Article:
Brain Rot


| 10/14/2010 2:40:53 PM


Tags: memory, memory loss, senior moment, forgetfullness, Allan Douglas,

A photo of Allan DouglasOK, I admit that I *have* passed the half-century mark in age, but I do not consider myself old, although the term “old” does seem to have taken on some fluidity over the years. When I was a kid, 35 seemed ancient, when I got to be 35, 65 was old.  Now that I’m mid-50’s, old is somewhere above 80. And I most certainly do not consider myself to be the least bit senile, although … I have caught myself having what some would call a “senior moment” now and again. 

Just the other day, it was a Saturday, the day I always fix a nice breakfast for my sweetie – omelets are my specialty, but I can do other things too – I found myself standing in the kitchen, with an array of delicious food stuffs neatly arranged on the counter, but could not for the life of me remember what I had planned to cook. I stood there for several moments, looking at the items I’d laid out hoping for a clue. Finally it came to me and I forged ahead again. But it was embarrassing, even though I was the only one who knew about it.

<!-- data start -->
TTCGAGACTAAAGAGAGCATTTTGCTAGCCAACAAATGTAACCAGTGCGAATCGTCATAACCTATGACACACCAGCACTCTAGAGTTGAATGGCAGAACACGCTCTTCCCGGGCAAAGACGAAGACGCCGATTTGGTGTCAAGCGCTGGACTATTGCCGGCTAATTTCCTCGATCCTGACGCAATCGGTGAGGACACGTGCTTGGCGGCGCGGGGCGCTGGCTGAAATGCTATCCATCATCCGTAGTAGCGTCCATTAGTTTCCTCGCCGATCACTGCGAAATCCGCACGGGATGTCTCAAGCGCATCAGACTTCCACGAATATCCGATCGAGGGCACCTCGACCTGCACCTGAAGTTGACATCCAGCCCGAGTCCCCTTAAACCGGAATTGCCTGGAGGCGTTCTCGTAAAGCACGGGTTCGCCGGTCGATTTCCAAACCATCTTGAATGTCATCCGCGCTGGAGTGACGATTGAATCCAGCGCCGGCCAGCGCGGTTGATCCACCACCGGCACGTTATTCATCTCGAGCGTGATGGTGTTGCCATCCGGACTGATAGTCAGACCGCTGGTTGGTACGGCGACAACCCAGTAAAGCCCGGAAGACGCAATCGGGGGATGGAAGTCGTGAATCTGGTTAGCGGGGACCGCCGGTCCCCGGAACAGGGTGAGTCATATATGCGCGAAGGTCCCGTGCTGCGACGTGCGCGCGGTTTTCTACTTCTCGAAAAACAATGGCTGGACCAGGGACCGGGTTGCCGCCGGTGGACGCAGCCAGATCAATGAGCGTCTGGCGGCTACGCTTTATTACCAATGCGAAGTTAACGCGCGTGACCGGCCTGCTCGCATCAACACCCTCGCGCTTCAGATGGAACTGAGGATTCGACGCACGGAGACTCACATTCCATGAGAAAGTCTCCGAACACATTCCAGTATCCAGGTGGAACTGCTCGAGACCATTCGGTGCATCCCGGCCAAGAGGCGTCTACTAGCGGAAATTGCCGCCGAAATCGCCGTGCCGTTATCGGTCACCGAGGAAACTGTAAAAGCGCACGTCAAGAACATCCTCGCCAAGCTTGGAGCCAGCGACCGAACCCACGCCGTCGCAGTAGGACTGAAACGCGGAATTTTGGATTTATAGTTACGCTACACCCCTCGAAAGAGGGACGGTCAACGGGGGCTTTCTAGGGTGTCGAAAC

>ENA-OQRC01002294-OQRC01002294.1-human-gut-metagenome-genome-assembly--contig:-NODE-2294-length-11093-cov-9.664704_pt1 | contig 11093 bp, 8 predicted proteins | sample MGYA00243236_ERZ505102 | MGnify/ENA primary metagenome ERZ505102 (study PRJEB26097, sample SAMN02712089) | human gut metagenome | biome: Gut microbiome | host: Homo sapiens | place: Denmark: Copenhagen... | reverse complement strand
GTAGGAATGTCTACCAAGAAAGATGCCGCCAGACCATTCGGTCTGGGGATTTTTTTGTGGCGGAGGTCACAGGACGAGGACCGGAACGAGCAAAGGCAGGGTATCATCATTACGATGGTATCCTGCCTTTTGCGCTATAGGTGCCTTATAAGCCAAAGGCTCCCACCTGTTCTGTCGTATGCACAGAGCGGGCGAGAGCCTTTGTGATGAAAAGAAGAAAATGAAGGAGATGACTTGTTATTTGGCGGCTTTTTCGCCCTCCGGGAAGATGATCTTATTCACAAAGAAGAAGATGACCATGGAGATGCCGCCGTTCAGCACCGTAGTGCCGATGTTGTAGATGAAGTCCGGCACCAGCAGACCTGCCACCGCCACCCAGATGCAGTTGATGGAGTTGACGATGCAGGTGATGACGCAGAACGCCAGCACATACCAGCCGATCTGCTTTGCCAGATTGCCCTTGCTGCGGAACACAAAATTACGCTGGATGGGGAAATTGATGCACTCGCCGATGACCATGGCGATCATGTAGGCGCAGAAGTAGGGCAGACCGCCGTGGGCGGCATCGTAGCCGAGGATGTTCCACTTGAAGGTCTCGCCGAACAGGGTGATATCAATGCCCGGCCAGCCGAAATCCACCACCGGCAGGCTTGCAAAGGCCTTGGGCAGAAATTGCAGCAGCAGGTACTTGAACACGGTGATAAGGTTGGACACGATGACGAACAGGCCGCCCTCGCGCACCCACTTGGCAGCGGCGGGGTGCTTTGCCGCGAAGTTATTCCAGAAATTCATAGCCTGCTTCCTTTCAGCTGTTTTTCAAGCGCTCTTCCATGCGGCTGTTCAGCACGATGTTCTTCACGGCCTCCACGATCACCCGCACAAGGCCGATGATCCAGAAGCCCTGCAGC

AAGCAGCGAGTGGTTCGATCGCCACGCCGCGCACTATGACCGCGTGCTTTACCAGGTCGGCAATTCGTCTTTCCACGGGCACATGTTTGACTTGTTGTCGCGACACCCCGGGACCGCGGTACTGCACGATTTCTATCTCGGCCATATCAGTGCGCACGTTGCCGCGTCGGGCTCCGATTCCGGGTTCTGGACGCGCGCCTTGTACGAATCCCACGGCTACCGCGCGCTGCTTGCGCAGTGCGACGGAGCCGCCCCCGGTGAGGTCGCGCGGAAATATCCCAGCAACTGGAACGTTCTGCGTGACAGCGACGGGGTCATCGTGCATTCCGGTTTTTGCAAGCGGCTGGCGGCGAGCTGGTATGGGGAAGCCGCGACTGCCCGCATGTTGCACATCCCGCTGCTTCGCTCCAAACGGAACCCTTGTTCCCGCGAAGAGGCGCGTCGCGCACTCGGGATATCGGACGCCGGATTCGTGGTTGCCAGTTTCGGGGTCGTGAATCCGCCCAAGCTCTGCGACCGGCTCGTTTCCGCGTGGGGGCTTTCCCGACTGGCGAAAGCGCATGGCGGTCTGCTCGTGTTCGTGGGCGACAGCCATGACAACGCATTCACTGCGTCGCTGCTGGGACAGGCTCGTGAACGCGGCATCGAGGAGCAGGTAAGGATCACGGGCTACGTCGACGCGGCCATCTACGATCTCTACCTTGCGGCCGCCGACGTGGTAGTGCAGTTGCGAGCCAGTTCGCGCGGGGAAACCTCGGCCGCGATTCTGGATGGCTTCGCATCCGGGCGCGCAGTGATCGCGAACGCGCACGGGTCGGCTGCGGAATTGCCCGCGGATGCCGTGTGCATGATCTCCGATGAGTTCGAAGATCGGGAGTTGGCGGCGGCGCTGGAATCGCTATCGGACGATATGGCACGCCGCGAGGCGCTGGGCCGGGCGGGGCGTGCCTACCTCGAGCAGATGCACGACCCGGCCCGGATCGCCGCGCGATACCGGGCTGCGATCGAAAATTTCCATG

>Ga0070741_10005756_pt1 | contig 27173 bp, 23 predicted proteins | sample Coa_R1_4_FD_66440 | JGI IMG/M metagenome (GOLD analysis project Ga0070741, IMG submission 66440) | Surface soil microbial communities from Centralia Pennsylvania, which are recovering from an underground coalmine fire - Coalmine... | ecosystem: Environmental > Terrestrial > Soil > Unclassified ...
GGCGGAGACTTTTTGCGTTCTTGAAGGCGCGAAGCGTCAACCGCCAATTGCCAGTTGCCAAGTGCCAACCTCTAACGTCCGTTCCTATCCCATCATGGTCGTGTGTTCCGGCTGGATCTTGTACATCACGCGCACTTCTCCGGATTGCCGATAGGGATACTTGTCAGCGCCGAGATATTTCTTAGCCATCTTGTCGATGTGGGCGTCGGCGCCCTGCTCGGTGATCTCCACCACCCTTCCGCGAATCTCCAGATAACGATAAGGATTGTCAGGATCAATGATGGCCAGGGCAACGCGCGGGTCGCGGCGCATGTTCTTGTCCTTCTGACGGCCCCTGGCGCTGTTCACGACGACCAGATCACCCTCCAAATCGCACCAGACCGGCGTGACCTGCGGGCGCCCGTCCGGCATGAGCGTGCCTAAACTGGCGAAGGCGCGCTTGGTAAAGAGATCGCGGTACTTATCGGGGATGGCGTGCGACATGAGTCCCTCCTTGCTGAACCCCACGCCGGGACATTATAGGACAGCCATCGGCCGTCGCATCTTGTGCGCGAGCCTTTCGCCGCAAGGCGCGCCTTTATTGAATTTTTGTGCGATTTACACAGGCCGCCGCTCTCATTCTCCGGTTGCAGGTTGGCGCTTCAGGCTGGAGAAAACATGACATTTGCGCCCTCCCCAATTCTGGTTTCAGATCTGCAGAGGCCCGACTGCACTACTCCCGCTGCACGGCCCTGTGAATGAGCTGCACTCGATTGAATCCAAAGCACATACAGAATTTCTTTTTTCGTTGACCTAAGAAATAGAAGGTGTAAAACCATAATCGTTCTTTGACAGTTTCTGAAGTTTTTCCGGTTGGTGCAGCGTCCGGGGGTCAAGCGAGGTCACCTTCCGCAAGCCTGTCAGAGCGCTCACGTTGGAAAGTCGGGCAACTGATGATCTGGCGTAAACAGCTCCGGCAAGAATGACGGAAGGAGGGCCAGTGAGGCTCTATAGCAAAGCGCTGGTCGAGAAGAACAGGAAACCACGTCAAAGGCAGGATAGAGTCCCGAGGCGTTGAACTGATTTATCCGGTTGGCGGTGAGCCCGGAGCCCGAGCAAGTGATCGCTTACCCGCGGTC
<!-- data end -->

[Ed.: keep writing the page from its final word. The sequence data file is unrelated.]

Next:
Except that now you know, but you won't tell on me will you dear reader?

It wasn’t the first time, I can’t even count the times I’ve gone into another room to get or do something only to wonder, “Why did I come in here?” That is disconcerting.

But I’ve been absent minded all my life, even as a kid I had a terrible memory. Not that I was stupid, I was actually quite bright; scoring well above average on all the IQ tests they did on us in school, but I had a hard time remembering things that had no practical and immediate application, as I saw it. 

I was an airplane buff. I had dozens of model airplanes hanging from my bedroom ceiling. I knew each of them on sight, and could give you statistics and anecdotal information on most any aircraft ever built. But ask me what the capital of Rumania is and I was a blank.

allan douglas
10/17/2010 2:40:30 PM